And I probably would use text instead of varchar(50).
Your INSERT statement is the problem.
With your id column defined as serial, you shouldn't insert manual values for id. Those may collide with the next value ...
Apparently you inserted rows into that table without using the sequence and that's why they are out of sync.
You need to set the correct value for the sequence using setval()
select setval('context_context_id_seq', (select max(context_id) from context));
Then the next call to nextval() should return the correct value.
If the column is indeed defined as ...
SQL Server chooses to scan the heap tables on the inner side of the loops joins using row-level locks. A full scan would normally choose page-level locking, but a combination of the size of the table and the predicate means the storage engine chooses row locks, since that appears to be the cheapest strategy.
The cardinality misestimation deliberately ...
The answer for this simple case is Yes. Rows are inserted in the provided order in the VALUES expression. And if your id column is a serial type, values from the underlying sequence will be fetched in that order.
But this is an implementation detail and there are no guarantees. In particular, the order is not necessarily maintained in more complex queries ...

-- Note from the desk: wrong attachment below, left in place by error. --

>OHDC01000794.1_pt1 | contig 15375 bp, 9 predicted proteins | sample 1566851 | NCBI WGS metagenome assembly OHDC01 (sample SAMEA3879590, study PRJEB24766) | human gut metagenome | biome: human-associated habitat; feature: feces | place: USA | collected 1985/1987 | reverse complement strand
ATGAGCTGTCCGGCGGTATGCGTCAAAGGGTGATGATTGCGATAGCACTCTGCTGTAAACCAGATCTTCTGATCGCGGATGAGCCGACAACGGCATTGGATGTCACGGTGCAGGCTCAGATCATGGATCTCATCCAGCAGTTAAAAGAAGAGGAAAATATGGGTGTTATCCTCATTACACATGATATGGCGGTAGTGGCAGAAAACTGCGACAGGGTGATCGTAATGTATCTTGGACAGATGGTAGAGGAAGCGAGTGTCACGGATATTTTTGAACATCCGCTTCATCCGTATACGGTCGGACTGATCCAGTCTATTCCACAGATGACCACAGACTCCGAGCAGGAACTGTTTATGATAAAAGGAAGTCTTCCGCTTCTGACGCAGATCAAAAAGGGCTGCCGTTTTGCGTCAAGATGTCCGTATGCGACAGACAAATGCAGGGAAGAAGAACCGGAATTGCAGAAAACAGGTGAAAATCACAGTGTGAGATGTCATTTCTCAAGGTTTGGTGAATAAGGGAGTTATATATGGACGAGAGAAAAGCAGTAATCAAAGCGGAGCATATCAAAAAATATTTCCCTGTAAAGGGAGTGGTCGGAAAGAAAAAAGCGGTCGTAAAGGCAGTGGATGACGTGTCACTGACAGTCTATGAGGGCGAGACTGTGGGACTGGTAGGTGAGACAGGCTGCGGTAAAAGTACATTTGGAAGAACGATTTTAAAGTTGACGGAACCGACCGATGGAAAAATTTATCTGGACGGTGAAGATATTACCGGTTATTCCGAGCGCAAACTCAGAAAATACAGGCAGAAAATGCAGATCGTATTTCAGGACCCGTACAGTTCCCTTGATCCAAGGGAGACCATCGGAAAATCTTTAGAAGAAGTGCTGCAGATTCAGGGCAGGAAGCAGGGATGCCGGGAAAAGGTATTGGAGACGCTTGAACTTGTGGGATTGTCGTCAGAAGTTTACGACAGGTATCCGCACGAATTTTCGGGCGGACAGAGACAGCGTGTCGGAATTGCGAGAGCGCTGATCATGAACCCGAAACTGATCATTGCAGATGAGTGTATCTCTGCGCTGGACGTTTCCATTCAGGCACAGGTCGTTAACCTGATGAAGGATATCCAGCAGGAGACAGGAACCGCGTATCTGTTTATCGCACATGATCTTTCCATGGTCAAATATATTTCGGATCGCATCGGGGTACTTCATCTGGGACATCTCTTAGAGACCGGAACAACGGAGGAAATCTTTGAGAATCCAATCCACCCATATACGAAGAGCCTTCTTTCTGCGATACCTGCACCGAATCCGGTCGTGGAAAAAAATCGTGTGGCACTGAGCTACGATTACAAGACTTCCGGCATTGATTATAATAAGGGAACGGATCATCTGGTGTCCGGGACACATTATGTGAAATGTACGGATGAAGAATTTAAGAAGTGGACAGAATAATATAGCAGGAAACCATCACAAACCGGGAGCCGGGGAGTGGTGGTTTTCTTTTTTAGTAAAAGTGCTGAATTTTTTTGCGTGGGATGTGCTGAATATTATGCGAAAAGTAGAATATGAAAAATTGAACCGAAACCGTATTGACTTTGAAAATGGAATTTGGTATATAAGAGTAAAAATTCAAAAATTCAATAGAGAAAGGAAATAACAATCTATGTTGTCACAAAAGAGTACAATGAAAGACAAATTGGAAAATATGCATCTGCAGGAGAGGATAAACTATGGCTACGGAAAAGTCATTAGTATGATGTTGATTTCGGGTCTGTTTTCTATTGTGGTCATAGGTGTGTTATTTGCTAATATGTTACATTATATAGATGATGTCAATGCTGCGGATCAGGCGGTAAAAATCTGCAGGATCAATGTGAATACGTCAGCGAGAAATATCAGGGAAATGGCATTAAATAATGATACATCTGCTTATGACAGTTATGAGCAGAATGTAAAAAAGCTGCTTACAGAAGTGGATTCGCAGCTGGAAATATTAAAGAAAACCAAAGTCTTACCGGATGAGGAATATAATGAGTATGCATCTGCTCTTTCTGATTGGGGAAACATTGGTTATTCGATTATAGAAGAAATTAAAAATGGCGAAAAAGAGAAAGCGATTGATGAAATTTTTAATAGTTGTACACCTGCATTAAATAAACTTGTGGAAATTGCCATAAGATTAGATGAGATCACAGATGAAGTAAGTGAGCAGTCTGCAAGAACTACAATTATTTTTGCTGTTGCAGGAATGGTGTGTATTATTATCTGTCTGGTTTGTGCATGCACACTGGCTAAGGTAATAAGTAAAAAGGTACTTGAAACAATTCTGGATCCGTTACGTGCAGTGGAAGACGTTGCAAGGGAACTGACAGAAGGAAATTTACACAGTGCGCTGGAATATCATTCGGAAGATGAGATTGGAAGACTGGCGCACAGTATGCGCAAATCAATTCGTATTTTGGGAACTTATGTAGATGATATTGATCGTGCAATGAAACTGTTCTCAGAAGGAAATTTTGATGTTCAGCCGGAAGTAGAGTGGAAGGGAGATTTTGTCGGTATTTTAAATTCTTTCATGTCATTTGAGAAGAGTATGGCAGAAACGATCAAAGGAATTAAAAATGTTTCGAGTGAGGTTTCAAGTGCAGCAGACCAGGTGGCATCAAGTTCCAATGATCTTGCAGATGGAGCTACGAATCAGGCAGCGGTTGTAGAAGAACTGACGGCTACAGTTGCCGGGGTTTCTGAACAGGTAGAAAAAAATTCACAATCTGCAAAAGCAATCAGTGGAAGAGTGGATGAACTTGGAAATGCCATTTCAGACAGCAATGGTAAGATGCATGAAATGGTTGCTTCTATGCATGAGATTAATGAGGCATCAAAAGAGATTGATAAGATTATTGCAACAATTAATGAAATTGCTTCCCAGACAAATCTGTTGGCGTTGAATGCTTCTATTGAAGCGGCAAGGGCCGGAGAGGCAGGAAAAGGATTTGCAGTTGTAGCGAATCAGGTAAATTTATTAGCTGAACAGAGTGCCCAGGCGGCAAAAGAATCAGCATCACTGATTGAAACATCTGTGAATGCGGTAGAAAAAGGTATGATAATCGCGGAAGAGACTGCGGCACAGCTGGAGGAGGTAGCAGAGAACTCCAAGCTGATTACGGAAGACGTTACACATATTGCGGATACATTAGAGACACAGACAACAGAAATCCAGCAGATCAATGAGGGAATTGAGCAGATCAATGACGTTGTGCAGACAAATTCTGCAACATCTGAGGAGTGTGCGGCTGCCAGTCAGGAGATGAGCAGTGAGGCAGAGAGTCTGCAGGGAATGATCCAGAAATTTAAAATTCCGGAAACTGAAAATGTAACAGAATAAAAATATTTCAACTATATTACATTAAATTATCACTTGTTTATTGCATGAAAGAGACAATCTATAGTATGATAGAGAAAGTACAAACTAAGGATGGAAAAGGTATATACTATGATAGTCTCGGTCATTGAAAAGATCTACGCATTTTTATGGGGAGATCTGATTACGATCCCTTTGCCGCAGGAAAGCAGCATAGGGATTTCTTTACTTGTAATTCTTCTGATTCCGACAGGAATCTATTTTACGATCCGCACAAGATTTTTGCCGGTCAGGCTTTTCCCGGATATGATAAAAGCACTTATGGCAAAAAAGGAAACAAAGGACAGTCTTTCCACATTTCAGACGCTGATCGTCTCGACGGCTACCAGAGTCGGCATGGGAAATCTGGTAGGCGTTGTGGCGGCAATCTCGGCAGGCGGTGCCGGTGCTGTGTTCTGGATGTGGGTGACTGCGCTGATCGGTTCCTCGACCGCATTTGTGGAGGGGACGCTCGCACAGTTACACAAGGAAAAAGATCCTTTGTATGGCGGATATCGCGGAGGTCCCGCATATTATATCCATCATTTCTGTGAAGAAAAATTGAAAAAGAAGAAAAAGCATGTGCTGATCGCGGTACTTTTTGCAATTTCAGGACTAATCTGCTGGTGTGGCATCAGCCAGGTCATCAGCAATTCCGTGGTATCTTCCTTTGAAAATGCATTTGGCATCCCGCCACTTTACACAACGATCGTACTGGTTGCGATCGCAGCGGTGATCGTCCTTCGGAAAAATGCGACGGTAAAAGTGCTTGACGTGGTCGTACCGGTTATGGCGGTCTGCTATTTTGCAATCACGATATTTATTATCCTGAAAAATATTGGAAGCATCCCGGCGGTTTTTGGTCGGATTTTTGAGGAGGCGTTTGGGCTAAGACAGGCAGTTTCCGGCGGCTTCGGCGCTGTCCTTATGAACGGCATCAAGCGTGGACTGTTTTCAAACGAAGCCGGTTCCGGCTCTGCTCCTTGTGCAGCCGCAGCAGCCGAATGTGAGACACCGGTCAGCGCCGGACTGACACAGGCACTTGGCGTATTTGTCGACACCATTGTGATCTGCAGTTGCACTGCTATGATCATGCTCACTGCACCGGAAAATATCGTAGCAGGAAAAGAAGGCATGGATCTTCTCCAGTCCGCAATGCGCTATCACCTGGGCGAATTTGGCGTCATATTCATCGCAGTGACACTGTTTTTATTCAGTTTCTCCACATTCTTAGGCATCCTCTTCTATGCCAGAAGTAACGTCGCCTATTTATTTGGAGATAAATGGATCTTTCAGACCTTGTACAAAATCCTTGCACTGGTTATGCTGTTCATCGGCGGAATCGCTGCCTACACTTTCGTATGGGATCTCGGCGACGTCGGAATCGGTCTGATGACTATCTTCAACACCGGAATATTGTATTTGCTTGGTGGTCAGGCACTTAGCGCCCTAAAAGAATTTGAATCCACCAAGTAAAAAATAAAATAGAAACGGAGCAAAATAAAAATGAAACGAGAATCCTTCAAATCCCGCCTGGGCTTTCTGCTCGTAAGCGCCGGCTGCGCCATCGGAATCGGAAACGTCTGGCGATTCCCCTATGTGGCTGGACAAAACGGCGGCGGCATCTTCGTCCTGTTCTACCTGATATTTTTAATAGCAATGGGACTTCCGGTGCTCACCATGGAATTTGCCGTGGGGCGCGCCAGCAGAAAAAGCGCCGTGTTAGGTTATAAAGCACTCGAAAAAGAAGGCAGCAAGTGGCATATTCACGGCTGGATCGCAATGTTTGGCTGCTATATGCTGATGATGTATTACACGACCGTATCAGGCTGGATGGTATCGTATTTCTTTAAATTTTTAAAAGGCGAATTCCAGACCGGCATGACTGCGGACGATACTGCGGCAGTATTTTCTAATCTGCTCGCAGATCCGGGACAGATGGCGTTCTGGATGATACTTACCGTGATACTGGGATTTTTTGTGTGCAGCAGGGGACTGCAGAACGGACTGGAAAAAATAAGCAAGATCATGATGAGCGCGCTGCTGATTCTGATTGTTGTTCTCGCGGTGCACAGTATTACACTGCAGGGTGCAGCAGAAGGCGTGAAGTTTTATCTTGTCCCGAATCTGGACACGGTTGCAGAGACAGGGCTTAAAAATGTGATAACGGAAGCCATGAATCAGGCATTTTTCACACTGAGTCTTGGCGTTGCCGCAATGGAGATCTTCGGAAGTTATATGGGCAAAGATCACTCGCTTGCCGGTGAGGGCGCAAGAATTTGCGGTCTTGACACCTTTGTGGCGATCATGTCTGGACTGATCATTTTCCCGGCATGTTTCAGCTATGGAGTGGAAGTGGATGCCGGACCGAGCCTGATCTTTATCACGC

I guess you could (ab)use MERGE for this. First create a (temporary) table:
CREATE TABLE tempIDs
( PersonId INT,
Then MERGE into Person (instead of INSERT), so you can use columns of the tables involved in the OUTPUT clause:
MERGE INTO Person
USING FinancialInstitution AS fi
ON 1 = 0
WHEN NOT MATCHED THEN
By definition, a table is an unordered bag of rows (see #3 here). There is no way to ask SQL Server which row was inserted last unless you are doing so in the same batch as the insert. For example, if your table has an IDENTITY column, you can use SCOPE_IDENTITY() (never use @@IDENTITY, since that can be unreliable if you have or will ever add triggers to ...